How To Become A Photographer – Starting Out, What Gear, How Much To Charge

I thought I’d put together some tips on how you can develop your career in photography from the experiences I’ve come across over the past few years and all the mistakes I’ve learnt from.

You probably have so many questions about exactly the best way to start out, from when you should be charging for your work to exactly how you should be promoting yourself. I by no means consider myself an expert and have only been working in the industry for a small amount of time compared to others, but with the tips below I hope to help answer some of these questions from the experiences I’ve had:

1) Get that portfolio up! 

My roots in photography came from simply taking photos and videos whilst doing something I loved – sports and being outside. What I also learnt was that I really enjoyed seeing people’s reactions to my work and this is one of the biggest reasons that drove me to pursue photography as a career.

To start with, I used platforms such as Flickr and Facebook to show people my work online and send out links to albums and photos. However, as I began to realise that I wanted to do photography full time, I required a more professional, better suited website and after plenty of trial and error, I eventually ended up using Smugmug to create my own homepage, (find out my reasons for doing so here).

Creating this online portfolio is crucial – it gives you a location people can instantly go to to view your best work, find out what type of photography you do, read more about you and get in touch. Thus it is also important to make sure your website:

– looks great
– isn’t too complicated
– is responsive (works on computers, smartphones and tablets)
– only shows your best work
– tells the reader where you are located
– a little bit about you
– and how to contact you

To make it even more professional you can:

– use your own domain name
– highlight how you go about your work (your style, methods, gear etc)
– explain what content you are providing (hi-res images, photo books, HD video etc)
– show any clients you’ve worked with before
– and mention what gear you use

Ultimately, in this job, you’ll only get work if you’ve got something to show or have a proven track record, so there’s so much to be said for getting your portfolio up straight away when you’re starting out. Remember however, it’s your portfolio, it’s always expanding and it will constantly change. Don’t worry if you think you don’t have enough content to show yet or you’re not happy with your images, just get something up there initially and develop your portfolio as you progress.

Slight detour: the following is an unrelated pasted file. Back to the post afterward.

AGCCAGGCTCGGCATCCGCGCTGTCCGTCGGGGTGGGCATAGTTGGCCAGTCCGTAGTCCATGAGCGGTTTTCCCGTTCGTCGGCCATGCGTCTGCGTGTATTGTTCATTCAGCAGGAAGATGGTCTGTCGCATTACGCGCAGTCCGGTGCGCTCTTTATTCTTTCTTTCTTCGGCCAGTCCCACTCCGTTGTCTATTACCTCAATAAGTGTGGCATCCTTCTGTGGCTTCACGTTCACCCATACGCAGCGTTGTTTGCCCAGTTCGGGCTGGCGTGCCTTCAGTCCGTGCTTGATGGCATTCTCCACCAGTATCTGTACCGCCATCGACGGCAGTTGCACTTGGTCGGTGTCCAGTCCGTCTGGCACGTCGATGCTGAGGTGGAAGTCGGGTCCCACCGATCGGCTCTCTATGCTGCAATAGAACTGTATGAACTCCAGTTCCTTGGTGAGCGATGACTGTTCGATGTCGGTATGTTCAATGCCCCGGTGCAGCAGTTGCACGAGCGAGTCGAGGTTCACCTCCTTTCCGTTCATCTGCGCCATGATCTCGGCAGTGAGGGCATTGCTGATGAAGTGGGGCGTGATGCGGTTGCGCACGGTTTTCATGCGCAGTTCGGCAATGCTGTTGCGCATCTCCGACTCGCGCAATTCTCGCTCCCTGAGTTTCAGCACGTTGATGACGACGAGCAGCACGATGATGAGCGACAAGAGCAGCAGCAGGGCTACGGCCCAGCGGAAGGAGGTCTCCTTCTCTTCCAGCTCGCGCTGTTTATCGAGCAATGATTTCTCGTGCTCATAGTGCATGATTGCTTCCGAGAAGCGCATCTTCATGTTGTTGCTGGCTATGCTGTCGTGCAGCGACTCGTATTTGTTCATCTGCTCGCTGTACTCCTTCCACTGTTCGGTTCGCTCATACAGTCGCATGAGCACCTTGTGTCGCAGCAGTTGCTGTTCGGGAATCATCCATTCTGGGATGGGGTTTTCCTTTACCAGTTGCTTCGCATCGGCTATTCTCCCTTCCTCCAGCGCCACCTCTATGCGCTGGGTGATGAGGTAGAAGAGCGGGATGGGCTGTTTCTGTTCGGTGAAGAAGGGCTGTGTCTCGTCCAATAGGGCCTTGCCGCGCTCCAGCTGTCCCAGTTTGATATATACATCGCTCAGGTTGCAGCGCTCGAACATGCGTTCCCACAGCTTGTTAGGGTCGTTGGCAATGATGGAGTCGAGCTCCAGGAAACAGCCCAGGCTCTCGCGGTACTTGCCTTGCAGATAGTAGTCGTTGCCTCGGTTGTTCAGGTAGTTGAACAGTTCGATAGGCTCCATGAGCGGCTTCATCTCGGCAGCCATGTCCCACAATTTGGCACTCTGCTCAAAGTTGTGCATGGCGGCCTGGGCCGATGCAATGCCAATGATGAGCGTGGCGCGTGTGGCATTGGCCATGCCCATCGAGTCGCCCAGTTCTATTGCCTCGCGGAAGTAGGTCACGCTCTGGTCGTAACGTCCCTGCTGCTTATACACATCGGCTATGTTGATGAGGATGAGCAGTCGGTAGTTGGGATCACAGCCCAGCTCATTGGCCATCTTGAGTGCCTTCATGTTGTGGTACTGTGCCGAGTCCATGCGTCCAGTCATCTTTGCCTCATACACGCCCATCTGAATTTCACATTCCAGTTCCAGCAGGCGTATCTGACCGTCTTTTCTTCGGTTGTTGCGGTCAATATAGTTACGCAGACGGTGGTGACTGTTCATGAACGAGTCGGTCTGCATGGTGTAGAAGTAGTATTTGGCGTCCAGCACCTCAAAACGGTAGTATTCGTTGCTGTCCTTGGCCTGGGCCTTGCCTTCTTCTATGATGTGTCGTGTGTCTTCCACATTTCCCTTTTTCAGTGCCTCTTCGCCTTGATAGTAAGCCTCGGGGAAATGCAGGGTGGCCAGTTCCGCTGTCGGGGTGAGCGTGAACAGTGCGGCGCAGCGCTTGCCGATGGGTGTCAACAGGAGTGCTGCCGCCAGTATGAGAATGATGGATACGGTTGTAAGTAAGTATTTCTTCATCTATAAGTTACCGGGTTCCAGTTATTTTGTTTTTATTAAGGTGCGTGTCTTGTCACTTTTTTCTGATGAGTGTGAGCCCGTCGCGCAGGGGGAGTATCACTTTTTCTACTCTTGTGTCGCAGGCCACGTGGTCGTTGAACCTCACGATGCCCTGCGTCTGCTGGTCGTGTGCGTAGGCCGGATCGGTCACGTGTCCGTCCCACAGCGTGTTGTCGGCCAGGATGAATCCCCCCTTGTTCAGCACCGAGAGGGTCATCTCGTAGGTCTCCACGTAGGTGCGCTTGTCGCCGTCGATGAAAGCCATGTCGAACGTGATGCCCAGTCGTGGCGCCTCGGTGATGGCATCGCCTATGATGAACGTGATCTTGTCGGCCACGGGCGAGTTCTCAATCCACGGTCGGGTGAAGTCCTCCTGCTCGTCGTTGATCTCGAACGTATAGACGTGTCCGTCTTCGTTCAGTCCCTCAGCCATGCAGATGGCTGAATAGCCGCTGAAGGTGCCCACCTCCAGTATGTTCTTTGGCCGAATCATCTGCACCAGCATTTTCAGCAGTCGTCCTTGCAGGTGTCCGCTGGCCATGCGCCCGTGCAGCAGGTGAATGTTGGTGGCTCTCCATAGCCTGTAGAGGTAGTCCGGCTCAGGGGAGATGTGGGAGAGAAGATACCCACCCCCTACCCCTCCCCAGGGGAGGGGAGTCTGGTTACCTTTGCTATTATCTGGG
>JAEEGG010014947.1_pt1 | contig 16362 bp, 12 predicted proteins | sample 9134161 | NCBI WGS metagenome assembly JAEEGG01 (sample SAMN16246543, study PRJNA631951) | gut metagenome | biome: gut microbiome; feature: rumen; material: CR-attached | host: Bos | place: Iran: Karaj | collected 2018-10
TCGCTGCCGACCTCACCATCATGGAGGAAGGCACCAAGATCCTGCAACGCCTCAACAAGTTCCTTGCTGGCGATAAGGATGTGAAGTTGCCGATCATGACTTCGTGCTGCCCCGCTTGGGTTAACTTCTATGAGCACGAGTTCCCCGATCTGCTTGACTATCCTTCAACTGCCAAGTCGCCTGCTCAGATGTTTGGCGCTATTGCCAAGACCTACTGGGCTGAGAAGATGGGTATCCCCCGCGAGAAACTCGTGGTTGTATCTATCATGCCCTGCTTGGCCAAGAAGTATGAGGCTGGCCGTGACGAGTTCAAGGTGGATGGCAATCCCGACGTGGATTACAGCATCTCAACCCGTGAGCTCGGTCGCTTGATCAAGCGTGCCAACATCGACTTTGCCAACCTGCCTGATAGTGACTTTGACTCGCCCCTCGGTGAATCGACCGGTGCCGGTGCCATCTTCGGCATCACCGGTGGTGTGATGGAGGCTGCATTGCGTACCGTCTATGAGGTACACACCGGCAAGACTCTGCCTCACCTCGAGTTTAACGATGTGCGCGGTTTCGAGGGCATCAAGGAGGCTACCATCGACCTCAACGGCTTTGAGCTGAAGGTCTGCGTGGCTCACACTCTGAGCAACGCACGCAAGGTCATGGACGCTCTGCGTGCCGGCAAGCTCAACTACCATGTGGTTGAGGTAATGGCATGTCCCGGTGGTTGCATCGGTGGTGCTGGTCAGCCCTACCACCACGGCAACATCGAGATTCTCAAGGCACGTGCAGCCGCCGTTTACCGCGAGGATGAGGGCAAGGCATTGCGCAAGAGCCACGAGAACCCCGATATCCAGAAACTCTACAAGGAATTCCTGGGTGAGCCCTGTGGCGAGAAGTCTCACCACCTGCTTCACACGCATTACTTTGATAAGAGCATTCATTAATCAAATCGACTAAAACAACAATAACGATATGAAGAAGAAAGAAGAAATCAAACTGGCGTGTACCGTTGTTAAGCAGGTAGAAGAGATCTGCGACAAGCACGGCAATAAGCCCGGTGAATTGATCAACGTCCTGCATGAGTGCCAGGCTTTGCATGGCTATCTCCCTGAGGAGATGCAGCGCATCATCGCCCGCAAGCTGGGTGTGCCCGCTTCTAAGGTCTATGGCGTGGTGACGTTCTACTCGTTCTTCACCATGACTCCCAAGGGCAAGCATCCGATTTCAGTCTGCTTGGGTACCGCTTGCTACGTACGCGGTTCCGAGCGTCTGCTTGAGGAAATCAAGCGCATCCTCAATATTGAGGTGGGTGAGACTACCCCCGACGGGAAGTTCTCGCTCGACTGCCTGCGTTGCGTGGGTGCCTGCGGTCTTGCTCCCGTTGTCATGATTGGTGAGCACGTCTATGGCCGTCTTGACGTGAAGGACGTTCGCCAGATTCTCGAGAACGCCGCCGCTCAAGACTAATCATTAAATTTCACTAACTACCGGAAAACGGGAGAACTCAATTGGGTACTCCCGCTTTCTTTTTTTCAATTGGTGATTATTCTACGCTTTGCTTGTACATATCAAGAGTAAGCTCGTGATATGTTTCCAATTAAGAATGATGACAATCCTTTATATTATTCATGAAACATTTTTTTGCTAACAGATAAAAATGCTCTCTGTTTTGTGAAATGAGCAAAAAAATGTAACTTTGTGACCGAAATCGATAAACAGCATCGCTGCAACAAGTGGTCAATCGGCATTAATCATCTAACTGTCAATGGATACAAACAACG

Great websites for creating photography portfolios:

– Smugmug
– 500px
– Squarespace
– Viewbook
– Zenfolio
– WordPress

2) Social media and blog

To be honest, I was initially reluctant to promote myself on social media. I didn’t feel like I was professional enough and was almost too shy to show off my work. I started out writing this blog on a very casual basis, just posting short articles on various videos and websites I liked. I also had a YouTube channel on which I was uploading home-made videos of various mountain biking or skiing trips, purely to show friends and family.

As my portfolio expanded and I became more confident in my own work and I joined Instagram, Twitter and Google+ (I’ve yet to create a Facebook page), using all three to talk about my latest work and share my content. My YouTube channel became the perfect hub to upload and embed my latest films and I also created a Vimeo channel (I prefer the look of the player and embed videos from here onto my website). I also adapted my blog to the type of work I was doing but continued to use it to post about things I just found interesting or inspiring.

Has it been worth it? Without a doubt, yes. Not only do I actually now enjoy sharing my work but I’ve secured plenty of jobs and projects thanks to these networks. The benefits are clear – you are simply expanding your audience reach through multiple channels, for free.

A few other communities and networks I highly recommend:

500px: fantastic images, great community, really interactive, best photography iPad app I’ve come across
Pixoto – fun website where you can submit your images to be voted on by other members, regularly competitions and prizes to be won
– Behance – new to Behance myself but am impressed with the nice apps and projects
LinkedIn – huge professional online community and becoming increasingly better for creatives